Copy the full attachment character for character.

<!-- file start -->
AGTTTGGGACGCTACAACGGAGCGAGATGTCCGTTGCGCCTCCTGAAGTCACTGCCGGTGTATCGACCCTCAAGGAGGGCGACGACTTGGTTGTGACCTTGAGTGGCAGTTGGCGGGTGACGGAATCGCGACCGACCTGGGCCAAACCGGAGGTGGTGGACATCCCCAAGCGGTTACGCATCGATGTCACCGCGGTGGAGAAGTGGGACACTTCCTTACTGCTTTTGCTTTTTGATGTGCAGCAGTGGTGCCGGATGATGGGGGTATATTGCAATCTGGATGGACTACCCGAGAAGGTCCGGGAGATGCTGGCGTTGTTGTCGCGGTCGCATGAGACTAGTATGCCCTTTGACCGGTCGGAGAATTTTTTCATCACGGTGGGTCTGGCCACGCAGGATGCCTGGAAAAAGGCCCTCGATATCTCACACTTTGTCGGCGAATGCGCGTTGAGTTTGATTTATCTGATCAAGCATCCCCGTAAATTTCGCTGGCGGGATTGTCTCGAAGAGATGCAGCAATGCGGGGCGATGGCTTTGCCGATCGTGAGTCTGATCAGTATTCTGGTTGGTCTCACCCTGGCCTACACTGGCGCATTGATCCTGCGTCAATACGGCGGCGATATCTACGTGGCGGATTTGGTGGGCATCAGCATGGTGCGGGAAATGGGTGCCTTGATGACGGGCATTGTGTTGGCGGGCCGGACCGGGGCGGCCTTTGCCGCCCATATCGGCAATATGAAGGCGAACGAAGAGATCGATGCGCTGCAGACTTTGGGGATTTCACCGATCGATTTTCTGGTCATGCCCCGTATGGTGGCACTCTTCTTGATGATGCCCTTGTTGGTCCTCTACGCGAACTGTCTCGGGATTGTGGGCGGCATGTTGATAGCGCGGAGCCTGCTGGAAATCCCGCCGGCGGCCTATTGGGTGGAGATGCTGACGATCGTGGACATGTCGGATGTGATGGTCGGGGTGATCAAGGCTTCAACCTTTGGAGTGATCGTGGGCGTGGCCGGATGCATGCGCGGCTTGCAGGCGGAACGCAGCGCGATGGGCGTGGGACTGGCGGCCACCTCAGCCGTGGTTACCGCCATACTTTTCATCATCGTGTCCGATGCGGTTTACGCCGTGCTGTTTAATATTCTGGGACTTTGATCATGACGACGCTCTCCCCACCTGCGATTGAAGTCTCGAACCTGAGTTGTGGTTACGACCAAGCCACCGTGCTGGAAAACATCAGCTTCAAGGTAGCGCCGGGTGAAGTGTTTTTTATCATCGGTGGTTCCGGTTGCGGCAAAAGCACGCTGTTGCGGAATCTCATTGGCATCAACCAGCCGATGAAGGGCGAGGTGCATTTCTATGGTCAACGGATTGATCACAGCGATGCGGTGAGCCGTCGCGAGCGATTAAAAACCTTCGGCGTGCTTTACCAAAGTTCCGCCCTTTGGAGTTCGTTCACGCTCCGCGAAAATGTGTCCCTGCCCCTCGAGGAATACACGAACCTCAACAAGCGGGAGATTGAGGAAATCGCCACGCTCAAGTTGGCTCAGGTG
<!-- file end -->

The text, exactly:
AGTTTGGGACGCTACAACGGAGCGAGATGTCCGTTGCGCCTCCTGAAGTCACTGCCGGTGTATCGACCCTCAAGGAGGGCGACGACTTGGTTGTGACCTTGAGTGGCAGTTGGCGGGTGACGGAATCGCGACCGACCTGGGCCAAACCGGAGGTGGTGGACATCCCCAAGCGGTTACGCATCGATGTCACCGCGGTGGAGAAGTGGGACACTTCCTTACTGCTTTTGCTTTTTGATGTGCAGCAGTGGTGCCGGATGATGGGGGTATATTGCAATCTGGATGGACTACCCGAGAAGGTCCGGGAGATGCTGGCGTTGTTGTCGCGGTCGCATGAGACTAGTATGCCCTTTGACCGGTCGGAGAATTTTTTCATCACGGTGGGTCTGGCCACGCAGGATGCCTGGAAAAAGGCCCTCGATATCTCACACTTTGTCGGCGAATGCGCGTTGAGTTTGATTTATCTGATCAAGCATCCCCGTAAATTTCGCTGGCGGGATTGTCTCGAAGAGATGCAGCAATGCGGGGCGATGGCTTTGCCGATCGTGAGTCTGATCAGTATTCTGGTTGGTCTCACCCTGGCCTACACTGGCGCATTGATCCTGCGTCAATACGGCGGCGATATCTACGTGGCGGATTTGGTGGGCATCAGCATGGTGCGGGAAATGGGTGCCTTGATGACGGGCATTGTGTTGGCGGGCCGGACCGGGGCGGCCTTTGCCGCCCATATCGGCAATATGAAGGCGAACGAAGAGATCGATGCGCTGCAGACTTTGGGGATTTCACCGATCGATTTTCTGGTCATGCCCCGTATGGTGGCACTCTTCTTGATGATGCCCTTGTTGGTCCTCTACGCGAACTGTCTCGGGATTGTGGGCGGCATGTTGATAGCGCGGAGCCTGCTGGAAATCCCGCCGGCGGCCTATTGGGTGGAGATGCTGACGATCGTGGACATGTCGGATGTGATGGTCGGGGTGATCAAGGCTTCAACCTTTGGAGTGATCGTGGGCGTGGCCGGATGCATGCGCGGCTTGCAGGCGGAACGCAGCGCGATGGGCGTGGGACTGGCGGCCACCTCAGCCGTGGTTACCGCCATACTTTTCATCATCGTGTCCGATGCGGTTTACGCCGTGCTGTTTAATATTCTGGGACTTTGATCATGACGACGCTCTCCCCACCTGCGATTGAAGTCTCGAACCTGAGTTGTGGTTACGACCAAGCCACCGTGCTGGAAAACATCAGCTTCAAGGTAGCGCCGGGTGAAGTGTTTTTTATCATCGGTGGTTCCGGTTGCGGCAAAAGCACGCTGTTGCGGAATCTCATTGGCATCAACCAGCCGATGAAGGGCGAGGTGCATTTCTATGGTCAACGGATTGATCACAGCGATGCGGTGAGCCGTCGCGAGCGATTAAAAACCTTCGGCGTGCTTTACCAAAGTTCCGCCCTTTGGAGTTCGTTCACGCTCCGCGAAAATGTGTCCCTGCCCCTCGAGGAATACACGAACCTCAACAAGCGGGAGATTGAGGAAATCGCCACGCTCAAGTTGGCTCAGGTG